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Key German Committee Approves Marijuana Legalization Bill Ahead Of Floor Vote, But Questions Emerge On Implementation Timeline

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A key committee in Germany’s Bundestag has approved a bill to legalize marijuana, setting the stage for floor consideration and final votes on Friday. But there are new questions about whether the law will actually take effect in April as planned.

The Health Committee, a central body of jurisdiction for the proposal, passed the legislation on Wednesday. It’s one of at least eight parliamentary panels that are set consider the bill on the same day before it advances to the floor.

The debate in the Health Committee apparently proved contentious. But in the end, members approved the measure with a series of previously agreed-upon changes.

“The next hurdle has been overcome!” Green MP Kirsten Kappert-Gonther, who chairs the committee but passed on the responsibility to oversee Wednesday’s meeting to a member of another party because she’s a main advocate of the bill, said.

However, while a final floor vote is still expected Friday, the timeline for implementation is less certain.

When the bill goes to the Bundesrat, a separate body that represents individual German states, members may ultimately refer it to a mediation committee to sort out issues related to the measure’s criminal justice policy implications, Legal Tribune Online reported.

The legislation doesn’t require approval from the Bundesrat, which tried to block the proposed reform in September but ultimately failed. But it does have that mediation committee referral authority.

Health Minister Karl Lauterbach apparently rejected a proposal to extend the implementation timeline that could have avoided such a referral, so the current thinking is that discussions around the criminal justice components and timeline for legalization will be dealt with over the summer.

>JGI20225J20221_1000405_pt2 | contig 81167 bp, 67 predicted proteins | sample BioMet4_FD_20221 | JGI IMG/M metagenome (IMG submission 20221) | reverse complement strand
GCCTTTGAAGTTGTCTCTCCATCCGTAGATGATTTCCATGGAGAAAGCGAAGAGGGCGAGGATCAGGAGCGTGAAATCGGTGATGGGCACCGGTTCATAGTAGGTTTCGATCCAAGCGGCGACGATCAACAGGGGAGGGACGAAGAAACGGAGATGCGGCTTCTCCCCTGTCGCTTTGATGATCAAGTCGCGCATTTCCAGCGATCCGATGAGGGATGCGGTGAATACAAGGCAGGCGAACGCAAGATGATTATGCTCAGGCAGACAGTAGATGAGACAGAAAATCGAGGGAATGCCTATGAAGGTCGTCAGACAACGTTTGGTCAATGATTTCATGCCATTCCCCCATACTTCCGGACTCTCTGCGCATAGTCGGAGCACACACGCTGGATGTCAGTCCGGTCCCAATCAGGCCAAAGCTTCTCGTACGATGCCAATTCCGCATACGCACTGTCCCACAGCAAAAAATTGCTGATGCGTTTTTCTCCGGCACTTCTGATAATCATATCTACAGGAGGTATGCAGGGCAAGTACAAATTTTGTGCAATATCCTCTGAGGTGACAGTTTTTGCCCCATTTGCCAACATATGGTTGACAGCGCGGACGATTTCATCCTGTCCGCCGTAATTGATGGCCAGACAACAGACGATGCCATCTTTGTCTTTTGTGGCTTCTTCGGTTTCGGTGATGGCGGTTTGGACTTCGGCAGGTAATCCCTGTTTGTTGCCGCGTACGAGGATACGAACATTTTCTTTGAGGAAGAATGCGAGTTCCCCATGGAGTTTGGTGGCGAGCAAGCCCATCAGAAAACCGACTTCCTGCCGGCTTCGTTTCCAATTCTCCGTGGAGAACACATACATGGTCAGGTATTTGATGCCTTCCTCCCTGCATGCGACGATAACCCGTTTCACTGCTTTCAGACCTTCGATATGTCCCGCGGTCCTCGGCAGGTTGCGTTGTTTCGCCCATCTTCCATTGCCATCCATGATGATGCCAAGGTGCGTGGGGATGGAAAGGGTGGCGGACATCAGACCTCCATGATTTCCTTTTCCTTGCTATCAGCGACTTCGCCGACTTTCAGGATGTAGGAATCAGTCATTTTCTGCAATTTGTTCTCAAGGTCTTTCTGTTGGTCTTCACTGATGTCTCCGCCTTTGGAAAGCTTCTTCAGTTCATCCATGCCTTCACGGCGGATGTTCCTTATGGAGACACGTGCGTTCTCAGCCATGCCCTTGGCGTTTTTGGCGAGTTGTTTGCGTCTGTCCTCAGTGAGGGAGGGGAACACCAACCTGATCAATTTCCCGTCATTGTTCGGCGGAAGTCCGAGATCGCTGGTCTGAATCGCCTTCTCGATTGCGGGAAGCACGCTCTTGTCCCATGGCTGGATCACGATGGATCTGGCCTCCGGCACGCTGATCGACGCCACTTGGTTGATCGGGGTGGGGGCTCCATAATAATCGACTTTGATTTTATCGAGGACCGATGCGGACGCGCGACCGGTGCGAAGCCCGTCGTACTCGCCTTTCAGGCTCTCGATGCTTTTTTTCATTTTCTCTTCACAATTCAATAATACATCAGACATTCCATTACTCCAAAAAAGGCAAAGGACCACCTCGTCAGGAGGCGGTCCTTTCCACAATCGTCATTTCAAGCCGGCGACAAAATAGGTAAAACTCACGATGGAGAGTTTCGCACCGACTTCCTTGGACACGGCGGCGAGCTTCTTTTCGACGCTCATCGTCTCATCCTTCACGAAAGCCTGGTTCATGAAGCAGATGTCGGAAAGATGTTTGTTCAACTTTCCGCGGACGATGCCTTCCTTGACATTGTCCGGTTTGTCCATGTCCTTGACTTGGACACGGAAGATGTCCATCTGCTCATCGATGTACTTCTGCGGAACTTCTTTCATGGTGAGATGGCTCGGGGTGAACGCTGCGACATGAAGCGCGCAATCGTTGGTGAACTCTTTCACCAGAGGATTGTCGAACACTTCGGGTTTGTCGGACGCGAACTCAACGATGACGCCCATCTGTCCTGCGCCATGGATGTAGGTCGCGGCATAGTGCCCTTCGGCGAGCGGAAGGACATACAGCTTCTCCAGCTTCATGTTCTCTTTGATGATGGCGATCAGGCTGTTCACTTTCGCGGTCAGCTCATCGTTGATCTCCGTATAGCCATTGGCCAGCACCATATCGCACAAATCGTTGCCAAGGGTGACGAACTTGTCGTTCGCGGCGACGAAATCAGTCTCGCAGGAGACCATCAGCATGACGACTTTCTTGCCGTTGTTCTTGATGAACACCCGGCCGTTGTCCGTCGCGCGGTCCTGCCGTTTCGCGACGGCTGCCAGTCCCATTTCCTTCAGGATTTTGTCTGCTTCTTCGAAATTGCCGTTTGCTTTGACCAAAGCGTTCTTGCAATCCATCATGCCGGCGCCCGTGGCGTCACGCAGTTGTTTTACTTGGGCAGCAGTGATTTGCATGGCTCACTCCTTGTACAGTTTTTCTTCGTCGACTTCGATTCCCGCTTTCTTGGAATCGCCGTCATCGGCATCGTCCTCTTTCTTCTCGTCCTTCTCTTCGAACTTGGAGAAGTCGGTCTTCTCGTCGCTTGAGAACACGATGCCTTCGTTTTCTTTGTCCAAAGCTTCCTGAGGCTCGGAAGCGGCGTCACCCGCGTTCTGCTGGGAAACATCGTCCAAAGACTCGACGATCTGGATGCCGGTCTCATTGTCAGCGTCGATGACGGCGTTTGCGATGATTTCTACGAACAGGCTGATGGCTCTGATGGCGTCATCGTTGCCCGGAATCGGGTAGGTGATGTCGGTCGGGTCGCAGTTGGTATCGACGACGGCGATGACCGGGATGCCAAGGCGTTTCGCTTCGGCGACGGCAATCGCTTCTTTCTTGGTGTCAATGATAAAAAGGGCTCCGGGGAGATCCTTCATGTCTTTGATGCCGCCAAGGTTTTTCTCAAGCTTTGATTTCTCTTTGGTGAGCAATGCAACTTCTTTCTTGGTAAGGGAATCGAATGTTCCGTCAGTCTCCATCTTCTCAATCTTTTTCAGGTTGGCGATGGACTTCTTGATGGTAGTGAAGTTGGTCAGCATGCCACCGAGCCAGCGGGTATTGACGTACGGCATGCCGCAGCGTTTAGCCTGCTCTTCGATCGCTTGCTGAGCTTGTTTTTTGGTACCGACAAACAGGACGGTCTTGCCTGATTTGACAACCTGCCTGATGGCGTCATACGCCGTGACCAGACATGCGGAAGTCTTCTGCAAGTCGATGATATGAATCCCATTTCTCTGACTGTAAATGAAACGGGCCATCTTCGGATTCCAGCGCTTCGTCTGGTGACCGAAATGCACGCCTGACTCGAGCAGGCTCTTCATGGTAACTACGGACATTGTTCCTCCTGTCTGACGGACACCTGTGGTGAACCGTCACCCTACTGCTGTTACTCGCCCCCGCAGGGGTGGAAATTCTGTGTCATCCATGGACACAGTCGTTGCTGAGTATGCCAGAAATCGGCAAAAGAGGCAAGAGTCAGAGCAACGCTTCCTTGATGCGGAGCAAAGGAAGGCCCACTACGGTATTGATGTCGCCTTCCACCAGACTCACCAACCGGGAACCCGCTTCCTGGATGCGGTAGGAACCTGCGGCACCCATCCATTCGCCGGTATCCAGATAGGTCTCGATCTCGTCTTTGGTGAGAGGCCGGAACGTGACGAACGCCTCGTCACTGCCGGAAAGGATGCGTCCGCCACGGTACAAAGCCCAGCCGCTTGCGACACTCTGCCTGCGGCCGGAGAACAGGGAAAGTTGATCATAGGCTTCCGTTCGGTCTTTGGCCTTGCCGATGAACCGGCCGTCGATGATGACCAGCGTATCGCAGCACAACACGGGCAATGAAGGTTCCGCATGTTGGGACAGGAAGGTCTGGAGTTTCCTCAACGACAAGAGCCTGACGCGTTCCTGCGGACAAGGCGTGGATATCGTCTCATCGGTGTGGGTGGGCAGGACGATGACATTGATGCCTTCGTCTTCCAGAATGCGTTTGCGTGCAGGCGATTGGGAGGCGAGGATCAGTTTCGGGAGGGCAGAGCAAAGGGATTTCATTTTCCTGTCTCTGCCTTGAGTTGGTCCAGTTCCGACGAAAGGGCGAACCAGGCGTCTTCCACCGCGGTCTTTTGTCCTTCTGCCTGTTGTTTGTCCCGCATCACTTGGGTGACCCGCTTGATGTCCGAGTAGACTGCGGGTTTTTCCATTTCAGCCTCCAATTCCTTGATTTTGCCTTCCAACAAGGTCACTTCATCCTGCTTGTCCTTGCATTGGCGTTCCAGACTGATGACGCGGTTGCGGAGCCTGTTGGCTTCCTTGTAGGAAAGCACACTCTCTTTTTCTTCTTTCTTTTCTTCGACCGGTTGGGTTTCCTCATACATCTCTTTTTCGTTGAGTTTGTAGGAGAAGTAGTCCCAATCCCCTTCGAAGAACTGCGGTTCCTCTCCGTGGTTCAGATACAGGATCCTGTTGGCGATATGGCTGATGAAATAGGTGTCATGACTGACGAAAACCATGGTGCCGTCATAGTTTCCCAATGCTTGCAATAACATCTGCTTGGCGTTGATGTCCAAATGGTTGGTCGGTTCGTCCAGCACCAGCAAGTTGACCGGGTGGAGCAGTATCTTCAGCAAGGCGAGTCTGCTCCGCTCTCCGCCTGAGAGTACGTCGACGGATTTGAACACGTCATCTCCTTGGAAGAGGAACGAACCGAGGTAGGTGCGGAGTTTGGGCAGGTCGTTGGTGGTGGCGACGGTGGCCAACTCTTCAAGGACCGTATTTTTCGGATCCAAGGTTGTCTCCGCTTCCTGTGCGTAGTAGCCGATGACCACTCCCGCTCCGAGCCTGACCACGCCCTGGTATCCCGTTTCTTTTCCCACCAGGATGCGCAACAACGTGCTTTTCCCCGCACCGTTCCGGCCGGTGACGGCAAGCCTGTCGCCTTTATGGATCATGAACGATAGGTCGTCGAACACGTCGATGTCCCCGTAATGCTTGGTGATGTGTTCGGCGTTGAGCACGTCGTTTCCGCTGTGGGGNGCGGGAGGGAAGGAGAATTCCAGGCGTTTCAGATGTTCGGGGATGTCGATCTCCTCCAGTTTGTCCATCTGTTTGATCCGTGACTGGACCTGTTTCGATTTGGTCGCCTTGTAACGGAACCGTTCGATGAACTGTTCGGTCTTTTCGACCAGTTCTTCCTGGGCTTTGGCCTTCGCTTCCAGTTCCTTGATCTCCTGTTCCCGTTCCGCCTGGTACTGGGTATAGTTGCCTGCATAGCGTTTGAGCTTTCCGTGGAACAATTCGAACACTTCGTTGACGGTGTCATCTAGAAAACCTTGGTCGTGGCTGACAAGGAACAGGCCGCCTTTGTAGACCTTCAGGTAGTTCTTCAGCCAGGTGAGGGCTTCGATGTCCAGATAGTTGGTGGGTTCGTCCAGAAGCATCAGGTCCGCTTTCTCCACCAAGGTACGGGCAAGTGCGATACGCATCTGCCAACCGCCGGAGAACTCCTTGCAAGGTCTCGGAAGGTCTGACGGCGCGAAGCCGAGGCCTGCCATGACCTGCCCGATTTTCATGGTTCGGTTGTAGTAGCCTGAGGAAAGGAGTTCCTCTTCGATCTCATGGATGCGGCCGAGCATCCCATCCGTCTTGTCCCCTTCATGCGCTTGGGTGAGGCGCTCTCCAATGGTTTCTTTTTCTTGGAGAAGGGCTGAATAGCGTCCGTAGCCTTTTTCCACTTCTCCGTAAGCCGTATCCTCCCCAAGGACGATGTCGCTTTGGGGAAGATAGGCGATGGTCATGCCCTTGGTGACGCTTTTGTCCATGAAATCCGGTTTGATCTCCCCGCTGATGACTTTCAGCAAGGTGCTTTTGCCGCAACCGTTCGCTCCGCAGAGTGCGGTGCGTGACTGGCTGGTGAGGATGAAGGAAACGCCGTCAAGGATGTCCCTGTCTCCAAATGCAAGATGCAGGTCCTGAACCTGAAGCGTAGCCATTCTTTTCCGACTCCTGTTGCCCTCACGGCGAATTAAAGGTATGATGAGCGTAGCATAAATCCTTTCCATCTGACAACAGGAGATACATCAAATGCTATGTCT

“The last formal hurdle has been overcome,” Kristine LĂĽtke of the Free Democratic Party said, according to a translation. “This means we can have the last debate in the plenary session on Friday and finally vote on the law.”

The committee developments on Wednesday come weeks after leaders of Germany’s so-called traffic light coalition government announced that they’d reached a final agreement on the legalization bill, resolving outstanding concerns, primarily from the Social Democratic Party (SPD).

A final vote on the legalization bill that was initially planned in December was ultimately called off amid concerns from SPD leaders. Now it’s expected to reach the floor on Friday following committee consideration, with lawmakers taking up votes for second and third reading of the legislation for final passage.

Lawmakers had already delayed their first debate on the legislation, which was ultimately held in October, ostensibly due to the conflict in Israel and Palestine. They also pushed back a vote scheduled for November as supporters worked on improvements to the bill.